Tuesday, November 2, 2010

A Voting Reminder

In honor of our day to vote, I thought I'd post a little history of women's right to vote. It's a story of our mothers and grandmothers who lived less than 100 years ago, and though some may have seen this particular information in the past, I think it's an excellent reminder of how we need not take advantage of our rights, and honor those who paved the way in the past.

Remember, it was not until 1920 that women were granted the right to go to the polls and vote.

The women were innocent and defenseless, but they were jailed nonetheless for picketing the White House, carrying signs asking for the vote.
Lucy Burns
And by the end of the night, they were barely alive. Forty prison guards wielding clubs and their warden's blessing went on a rampage against the 33 women wrongly convicted of  'obstructing sidewalk traffic.' They beat Lucy Burns, chained her hands to the cell bars above her head and left her hanging for the night, bleeding and gasping for air.
Dora Lewis
They hurled Dora Lewis into a dark cell, smashed her head against an iron bed and knocked her out cold. Her cell mate, Alice Cosu, thought Lewis was dead and suffered a heart attack. Additional affidavits describe the guards grabbing, dragging, beating, choking, slamming, pinching, twisting and kicking the women. Thus unfolded the 'Night of Terror' on Nov. 15, 1917, when the warden at the Occoquan Workhouse in Virginia ordered his guards to teach a lesson to the suffragists imprisoned there because they dared to picket Woodrow Wilson's White House for the right to vote. For weeks, the women's only water came from an open pail. Their food--all of it colorless slop--was infested with worms.
Alice Paul
When one of the leaders, Alice Paul, embarked on a hunger strike, they tied her to a chair, forced a tube down her throat and poured liquid into her until she vomited. She was tortured like this for weeks until word was smuggled out to the press. (see http://memory.loc.gov/ammem/collections/suffrage/nwp/prisoners.pdf)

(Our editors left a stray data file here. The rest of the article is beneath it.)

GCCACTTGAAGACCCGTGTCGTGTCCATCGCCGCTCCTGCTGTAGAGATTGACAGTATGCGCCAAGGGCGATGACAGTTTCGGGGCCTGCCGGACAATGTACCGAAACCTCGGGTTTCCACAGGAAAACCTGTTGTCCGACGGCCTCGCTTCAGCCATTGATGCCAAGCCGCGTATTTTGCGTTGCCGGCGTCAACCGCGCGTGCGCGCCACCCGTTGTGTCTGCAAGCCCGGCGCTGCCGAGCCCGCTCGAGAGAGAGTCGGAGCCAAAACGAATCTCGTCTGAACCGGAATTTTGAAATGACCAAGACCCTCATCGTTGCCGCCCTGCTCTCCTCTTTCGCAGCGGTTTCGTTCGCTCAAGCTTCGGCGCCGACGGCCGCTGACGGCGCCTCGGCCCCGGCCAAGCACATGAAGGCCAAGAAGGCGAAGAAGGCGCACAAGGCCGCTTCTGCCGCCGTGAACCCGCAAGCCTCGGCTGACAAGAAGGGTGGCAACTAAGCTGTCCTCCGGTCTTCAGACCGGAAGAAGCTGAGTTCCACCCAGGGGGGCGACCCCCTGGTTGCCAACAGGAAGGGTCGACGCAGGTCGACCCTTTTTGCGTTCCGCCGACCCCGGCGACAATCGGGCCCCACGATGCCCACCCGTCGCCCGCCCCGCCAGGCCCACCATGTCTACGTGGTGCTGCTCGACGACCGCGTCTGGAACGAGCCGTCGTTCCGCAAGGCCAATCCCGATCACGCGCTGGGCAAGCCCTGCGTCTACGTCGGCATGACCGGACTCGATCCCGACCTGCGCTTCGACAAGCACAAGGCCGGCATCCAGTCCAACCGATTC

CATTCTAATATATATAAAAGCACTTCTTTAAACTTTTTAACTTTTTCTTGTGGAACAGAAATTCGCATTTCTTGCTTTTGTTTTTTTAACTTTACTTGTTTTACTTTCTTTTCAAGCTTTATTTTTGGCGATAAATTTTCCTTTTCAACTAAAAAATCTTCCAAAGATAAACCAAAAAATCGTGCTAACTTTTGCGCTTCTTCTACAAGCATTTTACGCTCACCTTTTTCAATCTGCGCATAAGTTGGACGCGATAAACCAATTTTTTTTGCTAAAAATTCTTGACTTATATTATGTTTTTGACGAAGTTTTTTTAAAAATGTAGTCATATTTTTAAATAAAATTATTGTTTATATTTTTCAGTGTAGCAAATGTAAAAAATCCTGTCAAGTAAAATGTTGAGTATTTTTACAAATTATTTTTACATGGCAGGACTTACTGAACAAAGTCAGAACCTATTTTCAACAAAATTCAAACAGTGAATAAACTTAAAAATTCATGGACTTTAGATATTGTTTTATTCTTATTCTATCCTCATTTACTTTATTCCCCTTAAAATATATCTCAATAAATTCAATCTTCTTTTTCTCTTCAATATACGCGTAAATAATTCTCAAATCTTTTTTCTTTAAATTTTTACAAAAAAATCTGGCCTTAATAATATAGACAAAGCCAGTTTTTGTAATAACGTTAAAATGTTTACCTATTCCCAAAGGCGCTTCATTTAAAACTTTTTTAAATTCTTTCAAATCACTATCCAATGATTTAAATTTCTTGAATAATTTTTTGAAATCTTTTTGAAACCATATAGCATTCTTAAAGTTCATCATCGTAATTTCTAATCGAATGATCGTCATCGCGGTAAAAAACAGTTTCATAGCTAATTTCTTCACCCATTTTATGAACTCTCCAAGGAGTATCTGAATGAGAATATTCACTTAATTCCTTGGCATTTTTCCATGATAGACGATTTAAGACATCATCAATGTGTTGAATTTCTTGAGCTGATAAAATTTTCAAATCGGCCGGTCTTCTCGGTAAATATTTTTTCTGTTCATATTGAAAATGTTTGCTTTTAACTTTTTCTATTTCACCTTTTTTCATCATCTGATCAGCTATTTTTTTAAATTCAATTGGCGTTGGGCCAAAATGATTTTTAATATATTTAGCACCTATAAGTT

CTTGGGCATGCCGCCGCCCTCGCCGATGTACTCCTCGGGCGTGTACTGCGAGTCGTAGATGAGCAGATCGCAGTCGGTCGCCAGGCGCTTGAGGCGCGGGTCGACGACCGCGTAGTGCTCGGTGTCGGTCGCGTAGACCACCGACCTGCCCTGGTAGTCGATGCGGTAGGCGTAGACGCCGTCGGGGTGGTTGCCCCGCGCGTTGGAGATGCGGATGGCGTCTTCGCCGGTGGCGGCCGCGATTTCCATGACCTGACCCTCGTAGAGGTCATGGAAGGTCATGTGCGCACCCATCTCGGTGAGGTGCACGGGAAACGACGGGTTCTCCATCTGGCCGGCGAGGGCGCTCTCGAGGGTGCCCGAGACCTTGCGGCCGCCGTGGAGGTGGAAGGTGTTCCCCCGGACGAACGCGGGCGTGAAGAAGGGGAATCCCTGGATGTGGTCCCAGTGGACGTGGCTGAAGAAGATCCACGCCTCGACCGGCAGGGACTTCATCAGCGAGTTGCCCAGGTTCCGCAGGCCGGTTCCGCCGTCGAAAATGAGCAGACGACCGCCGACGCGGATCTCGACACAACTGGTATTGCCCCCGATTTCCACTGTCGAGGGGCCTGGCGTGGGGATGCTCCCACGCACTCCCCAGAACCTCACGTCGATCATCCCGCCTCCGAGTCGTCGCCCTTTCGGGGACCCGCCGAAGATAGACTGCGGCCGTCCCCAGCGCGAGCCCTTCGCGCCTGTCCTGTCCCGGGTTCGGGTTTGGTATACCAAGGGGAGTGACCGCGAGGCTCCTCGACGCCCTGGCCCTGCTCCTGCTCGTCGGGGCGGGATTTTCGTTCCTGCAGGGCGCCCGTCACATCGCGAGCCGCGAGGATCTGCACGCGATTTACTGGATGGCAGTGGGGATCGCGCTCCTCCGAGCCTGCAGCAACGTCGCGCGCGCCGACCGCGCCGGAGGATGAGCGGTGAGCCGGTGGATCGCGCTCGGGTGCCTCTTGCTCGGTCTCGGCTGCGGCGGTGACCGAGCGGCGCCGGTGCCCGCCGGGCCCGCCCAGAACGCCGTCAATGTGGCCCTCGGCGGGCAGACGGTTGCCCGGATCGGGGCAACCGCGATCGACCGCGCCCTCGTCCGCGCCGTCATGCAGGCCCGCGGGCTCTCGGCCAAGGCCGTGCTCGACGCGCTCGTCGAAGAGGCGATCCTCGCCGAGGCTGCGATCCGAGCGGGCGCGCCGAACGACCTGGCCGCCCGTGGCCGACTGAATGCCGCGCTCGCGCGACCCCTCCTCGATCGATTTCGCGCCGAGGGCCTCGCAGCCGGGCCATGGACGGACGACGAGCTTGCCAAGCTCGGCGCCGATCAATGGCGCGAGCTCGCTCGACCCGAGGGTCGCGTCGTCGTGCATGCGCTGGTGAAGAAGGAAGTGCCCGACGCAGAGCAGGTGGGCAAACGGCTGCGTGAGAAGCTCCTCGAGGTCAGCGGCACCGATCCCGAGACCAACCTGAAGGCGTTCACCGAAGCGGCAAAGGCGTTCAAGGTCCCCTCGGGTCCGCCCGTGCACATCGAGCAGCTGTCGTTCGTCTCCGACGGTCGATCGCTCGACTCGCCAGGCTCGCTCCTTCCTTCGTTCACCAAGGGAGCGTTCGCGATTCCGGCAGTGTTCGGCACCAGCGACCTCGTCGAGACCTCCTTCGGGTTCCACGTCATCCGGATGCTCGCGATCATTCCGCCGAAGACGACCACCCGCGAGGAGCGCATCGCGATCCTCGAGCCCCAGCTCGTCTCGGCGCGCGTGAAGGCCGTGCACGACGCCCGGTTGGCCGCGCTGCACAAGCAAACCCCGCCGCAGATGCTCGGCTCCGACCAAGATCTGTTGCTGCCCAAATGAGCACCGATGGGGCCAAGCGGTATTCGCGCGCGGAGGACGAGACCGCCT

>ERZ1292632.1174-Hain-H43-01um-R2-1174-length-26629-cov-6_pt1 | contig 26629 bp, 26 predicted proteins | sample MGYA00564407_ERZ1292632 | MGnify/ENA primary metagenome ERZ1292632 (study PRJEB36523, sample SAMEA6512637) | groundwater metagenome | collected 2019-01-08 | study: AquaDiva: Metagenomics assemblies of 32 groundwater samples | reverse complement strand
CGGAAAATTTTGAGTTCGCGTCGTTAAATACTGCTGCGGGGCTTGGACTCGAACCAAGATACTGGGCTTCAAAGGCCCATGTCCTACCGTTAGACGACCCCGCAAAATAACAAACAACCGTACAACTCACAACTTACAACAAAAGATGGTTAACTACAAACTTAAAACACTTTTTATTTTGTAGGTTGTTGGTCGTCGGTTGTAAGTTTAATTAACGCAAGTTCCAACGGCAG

So, refresh my memory. Some women won't vote this year because- why, exactly? We have carpool duties? We have to get to work? Our vote doesn't matter? It's raining?
Mrs. Pauline Adams in the prison garb she wore while serving a sixty-day sentence
HBO put out a movie Iron Jawed Angels and it shows a graphic depiction of the battle these women waged so that I could pull the curtain at the polling booth and have my say. It's shameful, but sometimes the reminder is needed.
Miss Edith Ainge, of Jamestown, New York
All these years later, voter registration is still so important. But the actual act of voting had become less personal, more rote. Frankly, voting often feels more like an obligation than a privilege. Sometimes it is inconvenient.
Berthe Arnold, CSU graduate
What would those women think of the way we use, or don't use, our right to vote? All of us take it for  granted now, not just younger women, but all of us. I wish all history, social studies and government teachers would include the HBO movie in their curriculum. It could be shown on Bunco night, too, and anywhere else women gather. I realize this isn't our usual idea of socializing, but we are not voting in the numbers that we should be, and I think a little shock therapy is in order.

Conferring over ratification [of the 19th Amendment to the U.S. Constitution] at [National Woman's Party] headquarters, Jackson Pl [ace] [ Washington , D.C. ]. L-R Mrs. Lawrence Lewis, Mrs. Abby Scott Baker, Anita Pollitzer, Alice Paul, Florence Boeckel, Mabel Vernon (standing, right)
I'm sure it would be jarring to watch Woodrow Wilson and his cronies try to persuade a psychiatrist to declare Alice Paul insane, so that she could be permanently institutionalized. And it would be inspiring to watch the doctor refuse. Alice Paul was strong, he said, and brave. That didn't make her crazy. The doctor admonished the men: 'Courage in women is often mistaken for insanity.'
Whether you vote democratic, republican or independent party - remember to vote.

Helena Hill Weed, Norwalk, Connecticut, serving a three-day sentence in a D.C. prison for carrying a banner that read: "Governments derive their just powers from the consent of the governed."
History is being made!

I'll be riding my bicycle to the polling place today to make my voice heard, and I hope you'll do the same.

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